Individuals in the public and private sector continue to raise concerns about data privacy protections for Pokémon GO players in the wake of upgrades released on the reality game last month. The game requires access to a phone’s camera and GPS to work. It initially required full access to users’ Google accounts. Gamemaker Niantic has subsequently admitted these access rights were a mistake and has taken steps to correct the error. US Senator Al Franken of the Privacy, Technology and the Law Subcommittee has asked Niantic for information on what steps are being taken to rectify that account access error, what information the company has collected or stored, who it shares information with, and how it ensures that parents give meaningful consent to their child’s use of the app. In addition, Niantic is being sued in a class action for unfair business practices in Florida state court. The lawsuit alleges that the plaintiff, a Florida gamer, unknowingly granted Niantic extensive rights to collect his Google, Facebook and other personal information by downloading the game.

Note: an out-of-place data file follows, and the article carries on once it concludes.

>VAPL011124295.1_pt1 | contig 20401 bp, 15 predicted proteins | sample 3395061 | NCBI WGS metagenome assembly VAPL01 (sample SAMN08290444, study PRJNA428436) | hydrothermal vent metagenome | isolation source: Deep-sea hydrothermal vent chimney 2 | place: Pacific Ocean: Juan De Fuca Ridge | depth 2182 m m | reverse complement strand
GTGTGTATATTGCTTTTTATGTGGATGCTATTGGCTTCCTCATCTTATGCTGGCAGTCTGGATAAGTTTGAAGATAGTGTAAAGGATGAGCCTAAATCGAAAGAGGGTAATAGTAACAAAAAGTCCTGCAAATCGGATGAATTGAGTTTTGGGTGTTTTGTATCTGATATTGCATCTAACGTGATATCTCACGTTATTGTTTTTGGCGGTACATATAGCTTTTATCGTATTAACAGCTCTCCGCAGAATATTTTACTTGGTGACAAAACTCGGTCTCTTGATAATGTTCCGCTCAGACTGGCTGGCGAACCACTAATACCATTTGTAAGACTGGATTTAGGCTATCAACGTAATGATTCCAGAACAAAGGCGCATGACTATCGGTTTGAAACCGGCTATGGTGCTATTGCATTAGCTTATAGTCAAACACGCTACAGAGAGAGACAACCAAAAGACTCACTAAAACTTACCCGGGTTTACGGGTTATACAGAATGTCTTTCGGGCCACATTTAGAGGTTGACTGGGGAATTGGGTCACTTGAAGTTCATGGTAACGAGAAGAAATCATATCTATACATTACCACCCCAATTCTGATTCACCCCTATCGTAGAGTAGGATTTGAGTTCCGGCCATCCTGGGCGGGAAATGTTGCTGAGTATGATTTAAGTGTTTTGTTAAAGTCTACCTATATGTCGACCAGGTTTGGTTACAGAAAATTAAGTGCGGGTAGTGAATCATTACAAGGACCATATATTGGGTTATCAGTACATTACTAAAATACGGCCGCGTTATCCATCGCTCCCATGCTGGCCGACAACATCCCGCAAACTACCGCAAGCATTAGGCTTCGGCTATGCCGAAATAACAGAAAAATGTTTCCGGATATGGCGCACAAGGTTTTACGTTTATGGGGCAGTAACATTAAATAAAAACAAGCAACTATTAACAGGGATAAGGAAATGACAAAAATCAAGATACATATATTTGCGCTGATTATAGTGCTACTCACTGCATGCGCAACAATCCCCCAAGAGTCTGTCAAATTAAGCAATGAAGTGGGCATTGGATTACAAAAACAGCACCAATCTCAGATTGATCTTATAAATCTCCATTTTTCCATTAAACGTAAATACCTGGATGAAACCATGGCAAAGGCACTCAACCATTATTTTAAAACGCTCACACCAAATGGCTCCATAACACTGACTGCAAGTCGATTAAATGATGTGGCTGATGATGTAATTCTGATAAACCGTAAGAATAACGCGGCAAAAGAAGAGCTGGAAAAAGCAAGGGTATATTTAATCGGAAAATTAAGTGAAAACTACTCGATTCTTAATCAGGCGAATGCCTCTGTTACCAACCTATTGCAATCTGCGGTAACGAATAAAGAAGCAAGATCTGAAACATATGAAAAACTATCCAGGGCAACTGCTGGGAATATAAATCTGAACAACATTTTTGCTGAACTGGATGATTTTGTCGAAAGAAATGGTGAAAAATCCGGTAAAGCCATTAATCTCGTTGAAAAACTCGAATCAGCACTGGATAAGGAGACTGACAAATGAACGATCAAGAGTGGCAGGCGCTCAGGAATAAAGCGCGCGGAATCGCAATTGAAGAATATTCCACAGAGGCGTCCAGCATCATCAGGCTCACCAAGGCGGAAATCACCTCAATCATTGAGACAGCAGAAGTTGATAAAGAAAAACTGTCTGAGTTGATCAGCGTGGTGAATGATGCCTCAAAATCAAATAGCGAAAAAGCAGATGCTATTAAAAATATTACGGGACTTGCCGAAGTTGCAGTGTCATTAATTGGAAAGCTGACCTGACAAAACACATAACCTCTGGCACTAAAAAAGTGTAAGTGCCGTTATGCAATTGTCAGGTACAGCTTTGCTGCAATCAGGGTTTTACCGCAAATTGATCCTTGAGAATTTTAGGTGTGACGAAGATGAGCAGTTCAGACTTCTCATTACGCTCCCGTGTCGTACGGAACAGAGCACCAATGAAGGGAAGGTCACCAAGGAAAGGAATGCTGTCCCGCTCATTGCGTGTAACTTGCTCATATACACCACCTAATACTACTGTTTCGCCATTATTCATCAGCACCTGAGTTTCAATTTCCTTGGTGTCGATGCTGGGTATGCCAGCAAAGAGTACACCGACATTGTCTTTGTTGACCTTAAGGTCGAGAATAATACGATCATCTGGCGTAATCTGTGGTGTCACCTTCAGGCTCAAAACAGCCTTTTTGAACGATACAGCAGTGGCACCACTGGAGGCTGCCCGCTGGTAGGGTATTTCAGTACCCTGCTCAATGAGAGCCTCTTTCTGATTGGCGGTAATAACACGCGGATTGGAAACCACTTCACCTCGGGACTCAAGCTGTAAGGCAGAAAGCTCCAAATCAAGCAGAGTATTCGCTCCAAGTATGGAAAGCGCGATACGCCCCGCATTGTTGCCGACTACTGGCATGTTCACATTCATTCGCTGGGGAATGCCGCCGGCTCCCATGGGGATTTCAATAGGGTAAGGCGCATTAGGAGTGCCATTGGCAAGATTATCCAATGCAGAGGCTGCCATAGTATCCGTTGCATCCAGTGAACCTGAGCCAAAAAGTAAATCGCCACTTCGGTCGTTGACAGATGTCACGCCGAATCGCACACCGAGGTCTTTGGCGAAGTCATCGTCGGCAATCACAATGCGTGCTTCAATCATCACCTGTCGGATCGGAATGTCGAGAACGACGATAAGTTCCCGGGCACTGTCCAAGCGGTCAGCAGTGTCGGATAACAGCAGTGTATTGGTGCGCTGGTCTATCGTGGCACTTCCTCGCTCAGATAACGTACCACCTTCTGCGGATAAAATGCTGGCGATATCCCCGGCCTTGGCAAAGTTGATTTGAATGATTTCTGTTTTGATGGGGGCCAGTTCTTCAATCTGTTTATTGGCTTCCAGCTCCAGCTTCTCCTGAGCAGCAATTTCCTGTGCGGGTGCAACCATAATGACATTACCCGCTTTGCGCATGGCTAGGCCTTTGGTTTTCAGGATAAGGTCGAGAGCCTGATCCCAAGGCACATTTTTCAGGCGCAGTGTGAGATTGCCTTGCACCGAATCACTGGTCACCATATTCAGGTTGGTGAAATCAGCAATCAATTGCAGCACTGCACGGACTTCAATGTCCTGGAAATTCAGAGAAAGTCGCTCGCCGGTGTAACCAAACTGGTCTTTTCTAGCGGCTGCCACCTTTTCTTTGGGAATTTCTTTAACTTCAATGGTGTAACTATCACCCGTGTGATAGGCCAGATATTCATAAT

The plaintiff contends that the license gives Niantic the infinite right to keep and share its users’ data, including their physical location, web history and user messages. It further alleges that Niantic may change the terms of service at any time and without notifying the user.